Thursday, February 04, 2010

Ra, Ra, Ra! Shish, Koom, Bah! Let's Go Casinos!



Well, the Globe's casino cheer leading again, this time featuring Representative Brian Dempsey. Nothing like a nice Dempsey press release to get the story moving -- and nudge the Commonwealth a little further to casinos, a fantastic potential ad revenue source for enterprising Globe sales reps. Whee!

I'm not even going to block quote any of the story. Suffice it to say, there's some interesting competing stories going on. The Globe and Dempsey suggest that "jobs" are leading some reps to rethink their position, while the Boston Phoenix and Herald make other allusions.

From the second Herald story:
With a proposal to expand gambling expected to hit the House floor within weeks, nearly two dozen casino developers, slot machine makers and gaming proponents spent a staggering $2.2 million to pay lobbyists and related expenses in 2009.
The Phoenix also notes that Suffolk, that lovely little horsey track sitting in Speaker Deleo's district (that wants slots way more than horseys), paid out over $780,000 in lobbying this past year -- second most of any organization in the state. No wonder DeLeo took in $5,000 in lobbyist cash from "about" two dozen industry peeps this past year (his Committee for a Democratic House took in another 10k). Murray - and her Committee for a Democratic Senate - actually matches those numbers. Oh, yeah, it's just about the jobs. And I just spotted a winged-pig in my backyard.

If politicians in this state want to be taken credibly, it's well past time that they joined with the Governor in supporting a comprehensive study to analyze all the pros and cons of casinos in this state -- what jobs they'll create, what jobs they'll destroy, what revenue they'll generate and what revenue they'll force us to spend and, perhaps most importantly of all, how they'd impact our communities near and far from potential casinos. If the Speaker and Senate President, not to mention Representative Dempsey, are so confident casinos will lead to a net increase of jobs, why won't they agree to this full-scale, comprehensive, non-partisan study?

Maybe, it's because they're not so confident in their job predictions -- given that history suggests casinos and slot parlors lead to a net loss of regional jobs.
The fact that state constitutional provisions were utilized to make it as difficult as possible for future generations to legalize gambling activities (and thereby experiment once again with a classic "boom and bust" economic cycle) lends substantial credence to arguments that both historically and currently, the legalization of gambling activities eventually causes: (1) increased taxes, (2) a loss of jobs from the overall region, (3) economic disruption of other businesses, (4) increased crime and (5) large social-welfare costs for society in general and government agencies in particular. For example, two studies of the riverboat casinos in Illinois concluded that for every one job created by the riverboats, most of the surrounding communities probably lost one or more jobs from pre-existing businesses (Grinols 1994; Grinols and Omorov 1995).

In recent economic history, legalized gambling activities have been directly and indirectly subsidized by the taxpayers. The field research throughout the nation indicates that for every dollar the legalized gambling interests indicate is being contributed in taxes, it usually costs the taxpayers at least 3 dollars-- and higher numbers have been calculated.
So, will Speaker Deleo, Senator Murray and Representative Dempsey put their money where their mouth is and have the state fund the study to see if they're right about something that would so drastically change this state -- or will they continue to allow voters of this state to question the honesty and integrity of its elected leadership?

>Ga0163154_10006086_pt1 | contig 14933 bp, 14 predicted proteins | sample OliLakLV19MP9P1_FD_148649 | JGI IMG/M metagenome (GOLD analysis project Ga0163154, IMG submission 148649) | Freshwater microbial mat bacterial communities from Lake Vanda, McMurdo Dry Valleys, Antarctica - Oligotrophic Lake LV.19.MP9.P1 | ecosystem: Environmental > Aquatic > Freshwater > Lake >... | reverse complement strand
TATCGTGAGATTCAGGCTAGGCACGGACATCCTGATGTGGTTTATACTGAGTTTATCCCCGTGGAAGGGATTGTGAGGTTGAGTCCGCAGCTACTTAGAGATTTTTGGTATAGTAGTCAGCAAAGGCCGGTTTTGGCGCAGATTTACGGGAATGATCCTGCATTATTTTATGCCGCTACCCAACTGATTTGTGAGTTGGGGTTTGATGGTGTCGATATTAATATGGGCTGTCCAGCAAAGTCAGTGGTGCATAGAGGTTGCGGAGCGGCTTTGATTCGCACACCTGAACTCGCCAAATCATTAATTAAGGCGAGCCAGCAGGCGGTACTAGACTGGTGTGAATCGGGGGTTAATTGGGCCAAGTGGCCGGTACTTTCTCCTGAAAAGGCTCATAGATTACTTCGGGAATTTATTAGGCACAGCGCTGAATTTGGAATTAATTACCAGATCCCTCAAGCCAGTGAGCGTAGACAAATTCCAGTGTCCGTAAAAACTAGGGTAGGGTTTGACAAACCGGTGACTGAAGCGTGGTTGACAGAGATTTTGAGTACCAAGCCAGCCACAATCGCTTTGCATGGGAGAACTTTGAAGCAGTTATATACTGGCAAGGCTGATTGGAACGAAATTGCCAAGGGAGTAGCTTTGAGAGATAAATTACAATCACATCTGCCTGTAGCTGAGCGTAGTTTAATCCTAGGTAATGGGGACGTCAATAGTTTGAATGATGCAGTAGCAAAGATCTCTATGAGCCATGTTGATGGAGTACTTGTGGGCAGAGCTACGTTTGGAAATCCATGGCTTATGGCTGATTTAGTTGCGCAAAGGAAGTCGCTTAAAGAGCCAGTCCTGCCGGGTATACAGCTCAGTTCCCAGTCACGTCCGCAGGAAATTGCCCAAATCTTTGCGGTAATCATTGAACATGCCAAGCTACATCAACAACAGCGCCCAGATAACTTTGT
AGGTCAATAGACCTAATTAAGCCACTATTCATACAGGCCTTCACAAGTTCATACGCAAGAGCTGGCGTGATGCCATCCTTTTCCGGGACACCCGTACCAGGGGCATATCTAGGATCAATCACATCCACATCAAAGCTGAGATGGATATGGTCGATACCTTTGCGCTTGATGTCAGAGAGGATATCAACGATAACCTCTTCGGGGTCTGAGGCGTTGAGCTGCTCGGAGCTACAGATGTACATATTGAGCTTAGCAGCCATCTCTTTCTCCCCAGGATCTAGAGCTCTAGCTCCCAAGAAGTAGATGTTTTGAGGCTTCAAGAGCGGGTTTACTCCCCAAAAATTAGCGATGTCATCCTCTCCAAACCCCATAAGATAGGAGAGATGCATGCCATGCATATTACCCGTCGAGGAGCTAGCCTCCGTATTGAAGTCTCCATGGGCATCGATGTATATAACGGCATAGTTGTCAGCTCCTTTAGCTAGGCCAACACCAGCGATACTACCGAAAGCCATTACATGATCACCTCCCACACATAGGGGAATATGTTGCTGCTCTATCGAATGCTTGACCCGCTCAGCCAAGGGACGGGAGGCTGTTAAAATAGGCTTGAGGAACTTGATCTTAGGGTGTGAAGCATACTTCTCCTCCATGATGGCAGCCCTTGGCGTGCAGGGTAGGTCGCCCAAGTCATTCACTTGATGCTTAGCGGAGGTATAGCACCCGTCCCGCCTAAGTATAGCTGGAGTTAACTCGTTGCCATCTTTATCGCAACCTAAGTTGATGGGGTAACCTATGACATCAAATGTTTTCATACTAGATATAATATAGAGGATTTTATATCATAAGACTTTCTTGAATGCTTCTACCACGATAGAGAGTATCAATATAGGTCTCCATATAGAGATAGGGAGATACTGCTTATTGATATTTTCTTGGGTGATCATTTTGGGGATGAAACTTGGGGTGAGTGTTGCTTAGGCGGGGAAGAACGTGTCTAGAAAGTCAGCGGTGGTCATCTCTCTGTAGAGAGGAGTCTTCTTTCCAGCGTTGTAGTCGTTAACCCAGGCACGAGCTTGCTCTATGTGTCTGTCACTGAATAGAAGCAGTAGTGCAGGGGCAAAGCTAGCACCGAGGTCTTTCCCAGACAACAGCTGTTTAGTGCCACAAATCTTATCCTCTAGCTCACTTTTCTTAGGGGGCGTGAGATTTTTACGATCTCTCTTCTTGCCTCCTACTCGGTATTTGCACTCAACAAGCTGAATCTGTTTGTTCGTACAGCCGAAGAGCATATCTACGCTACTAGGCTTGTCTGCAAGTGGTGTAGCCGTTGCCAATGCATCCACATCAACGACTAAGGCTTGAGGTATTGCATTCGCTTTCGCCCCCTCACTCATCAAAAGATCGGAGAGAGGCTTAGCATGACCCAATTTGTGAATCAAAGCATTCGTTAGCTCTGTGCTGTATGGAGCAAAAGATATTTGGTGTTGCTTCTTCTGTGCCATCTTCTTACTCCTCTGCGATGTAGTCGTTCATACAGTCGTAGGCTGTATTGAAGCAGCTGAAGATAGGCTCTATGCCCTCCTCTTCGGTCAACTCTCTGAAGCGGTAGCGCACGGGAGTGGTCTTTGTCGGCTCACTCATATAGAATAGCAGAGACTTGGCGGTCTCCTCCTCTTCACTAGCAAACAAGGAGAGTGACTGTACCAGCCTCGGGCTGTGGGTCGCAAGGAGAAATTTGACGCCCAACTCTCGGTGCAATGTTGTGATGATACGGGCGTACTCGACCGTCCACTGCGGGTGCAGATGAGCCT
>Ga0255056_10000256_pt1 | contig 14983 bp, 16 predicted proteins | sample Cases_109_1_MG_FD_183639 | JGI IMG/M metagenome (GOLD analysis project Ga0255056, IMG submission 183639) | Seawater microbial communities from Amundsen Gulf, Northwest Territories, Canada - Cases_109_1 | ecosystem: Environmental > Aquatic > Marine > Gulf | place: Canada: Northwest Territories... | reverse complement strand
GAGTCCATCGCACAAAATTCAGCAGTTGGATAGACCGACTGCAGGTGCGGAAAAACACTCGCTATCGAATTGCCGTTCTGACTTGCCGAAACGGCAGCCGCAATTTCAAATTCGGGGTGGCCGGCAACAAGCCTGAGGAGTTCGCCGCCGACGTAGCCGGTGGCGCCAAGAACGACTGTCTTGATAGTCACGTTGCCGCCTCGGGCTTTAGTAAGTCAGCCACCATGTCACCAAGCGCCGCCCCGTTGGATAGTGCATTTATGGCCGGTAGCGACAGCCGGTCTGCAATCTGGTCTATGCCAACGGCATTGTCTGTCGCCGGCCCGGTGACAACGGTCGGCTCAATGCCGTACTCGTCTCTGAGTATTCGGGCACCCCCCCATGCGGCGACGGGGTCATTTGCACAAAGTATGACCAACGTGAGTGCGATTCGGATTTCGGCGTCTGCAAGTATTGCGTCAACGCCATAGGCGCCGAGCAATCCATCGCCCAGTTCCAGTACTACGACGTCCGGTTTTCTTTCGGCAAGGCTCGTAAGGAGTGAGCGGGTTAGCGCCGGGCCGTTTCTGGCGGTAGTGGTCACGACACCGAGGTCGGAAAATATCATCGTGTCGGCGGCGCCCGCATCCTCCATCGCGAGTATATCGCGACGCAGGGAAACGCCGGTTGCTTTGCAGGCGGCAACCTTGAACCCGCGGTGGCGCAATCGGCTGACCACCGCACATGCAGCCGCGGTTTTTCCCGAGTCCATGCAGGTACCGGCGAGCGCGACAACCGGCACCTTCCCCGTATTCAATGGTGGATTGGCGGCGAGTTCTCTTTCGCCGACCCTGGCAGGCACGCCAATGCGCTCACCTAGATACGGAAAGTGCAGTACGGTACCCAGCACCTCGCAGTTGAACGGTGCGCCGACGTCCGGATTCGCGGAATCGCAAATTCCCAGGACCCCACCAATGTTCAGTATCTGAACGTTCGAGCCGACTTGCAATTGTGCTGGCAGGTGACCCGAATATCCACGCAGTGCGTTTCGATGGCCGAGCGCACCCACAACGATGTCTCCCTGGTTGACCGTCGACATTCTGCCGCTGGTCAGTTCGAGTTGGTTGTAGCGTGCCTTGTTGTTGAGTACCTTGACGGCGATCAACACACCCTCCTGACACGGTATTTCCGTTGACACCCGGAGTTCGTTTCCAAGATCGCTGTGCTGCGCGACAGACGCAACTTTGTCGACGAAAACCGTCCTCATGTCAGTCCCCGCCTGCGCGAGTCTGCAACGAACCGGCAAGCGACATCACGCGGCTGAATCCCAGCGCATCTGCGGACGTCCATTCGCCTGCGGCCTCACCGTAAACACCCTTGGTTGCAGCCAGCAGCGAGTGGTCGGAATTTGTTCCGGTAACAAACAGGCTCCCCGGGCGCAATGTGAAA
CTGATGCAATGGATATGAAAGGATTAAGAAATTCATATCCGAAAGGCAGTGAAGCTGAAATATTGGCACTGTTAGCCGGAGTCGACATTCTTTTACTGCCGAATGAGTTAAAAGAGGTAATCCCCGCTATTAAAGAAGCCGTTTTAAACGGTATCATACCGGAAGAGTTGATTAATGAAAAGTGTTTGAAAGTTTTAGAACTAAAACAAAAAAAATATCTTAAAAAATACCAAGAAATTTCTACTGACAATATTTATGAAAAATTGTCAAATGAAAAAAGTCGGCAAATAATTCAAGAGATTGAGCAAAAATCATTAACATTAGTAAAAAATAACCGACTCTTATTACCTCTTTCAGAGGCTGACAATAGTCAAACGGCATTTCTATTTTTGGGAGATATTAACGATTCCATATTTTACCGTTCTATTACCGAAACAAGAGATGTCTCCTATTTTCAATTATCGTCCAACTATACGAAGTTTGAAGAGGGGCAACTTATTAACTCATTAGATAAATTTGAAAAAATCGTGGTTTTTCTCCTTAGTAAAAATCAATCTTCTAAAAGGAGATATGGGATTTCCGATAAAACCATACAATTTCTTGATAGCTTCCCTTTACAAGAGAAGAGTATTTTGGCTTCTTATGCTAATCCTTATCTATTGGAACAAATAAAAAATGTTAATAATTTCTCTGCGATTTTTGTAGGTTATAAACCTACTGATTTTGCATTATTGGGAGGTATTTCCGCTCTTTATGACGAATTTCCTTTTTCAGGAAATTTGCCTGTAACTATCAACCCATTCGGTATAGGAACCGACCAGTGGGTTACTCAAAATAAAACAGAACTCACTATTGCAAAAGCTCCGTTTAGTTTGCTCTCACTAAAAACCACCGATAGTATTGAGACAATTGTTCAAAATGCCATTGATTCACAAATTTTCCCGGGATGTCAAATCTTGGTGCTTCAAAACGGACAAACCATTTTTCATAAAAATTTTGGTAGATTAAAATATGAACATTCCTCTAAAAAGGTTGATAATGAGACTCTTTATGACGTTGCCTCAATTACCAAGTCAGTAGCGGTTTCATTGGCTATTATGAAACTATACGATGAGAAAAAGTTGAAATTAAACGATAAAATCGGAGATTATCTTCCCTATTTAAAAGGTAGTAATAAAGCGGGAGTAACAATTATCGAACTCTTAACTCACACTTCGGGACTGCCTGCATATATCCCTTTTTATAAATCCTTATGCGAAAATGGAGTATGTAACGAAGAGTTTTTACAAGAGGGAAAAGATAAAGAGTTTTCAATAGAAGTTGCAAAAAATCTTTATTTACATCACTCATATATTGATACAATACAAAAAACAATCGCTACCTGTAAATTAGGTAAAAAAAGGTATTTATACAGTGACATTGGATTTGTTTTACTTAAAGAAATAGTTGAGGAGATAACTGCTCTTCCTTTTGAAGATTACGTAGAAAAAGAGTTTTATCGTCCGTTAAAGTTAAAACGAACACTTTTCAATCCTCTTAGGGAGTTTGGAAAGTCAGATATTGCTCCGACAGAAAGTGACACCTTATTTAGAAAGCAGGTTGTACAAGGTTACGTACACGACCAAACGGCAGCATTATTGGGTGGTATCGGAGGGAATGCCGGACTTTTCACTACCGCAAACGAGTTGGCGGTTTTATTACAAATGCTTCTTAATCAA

7 comments:

Anonymous said...

What did you think of the lottery just adding Powerball as an new option?

Ryan said...

Well, I honestly don't know how much more money the state lottery can squeeze out of the population. It already does "better" than any other state lottery system in the country. The average Mass citizen spends more than $900 a year on state lottery products... even though less than half the population ever plays the state lottery in a year. (That really means that of those who play the state lottery even once a year, the average would be thousands and thousands.... aka "problem gamblers.")

If I'd want to see any reform in the state lottery, though, it would be 1) less/no paid advertising and 2) no $20 tickets.

Anonymous said...

and when do you get rid of booze and butts since you want to be everyone's nanny

Bellicose Bumpkin said...

Typical anonymous coward comment - that opposing something that is currently illegal means you want to go after every vice. Let's call people "moralists" if they want a serious cost/benefit analysis.

Interesting convergence going on with the casino noises in the state house and the proposed land into trust in the Fall river area.

Something is rotten in the state of Massachusetts methinks

Anonymous said...

Mark Belanger

Screw

anan

Ryan said...

I don't want to be everyone's "nanny." I oppose casinos and slots based on policy grounds. I do not oppose gambling. There are plenty of legal ways to gamble in Massachusetts -- I'm just opposed to the kind that has proven to be the worst for people, communities and economies.

It's very easy to throw around "nanny" insults, much harder to argue from the position of firm evidence. This blog has always used evidence to support its opinion that slot machines are bad policy for Massachusetts.

Bellicose Bumpkin said...

This blog has always used evidence to support its opinion that slot machines are bad policy for Massachusetts. .
Now that's just rabid anti-casino moralistic crazy talk ...

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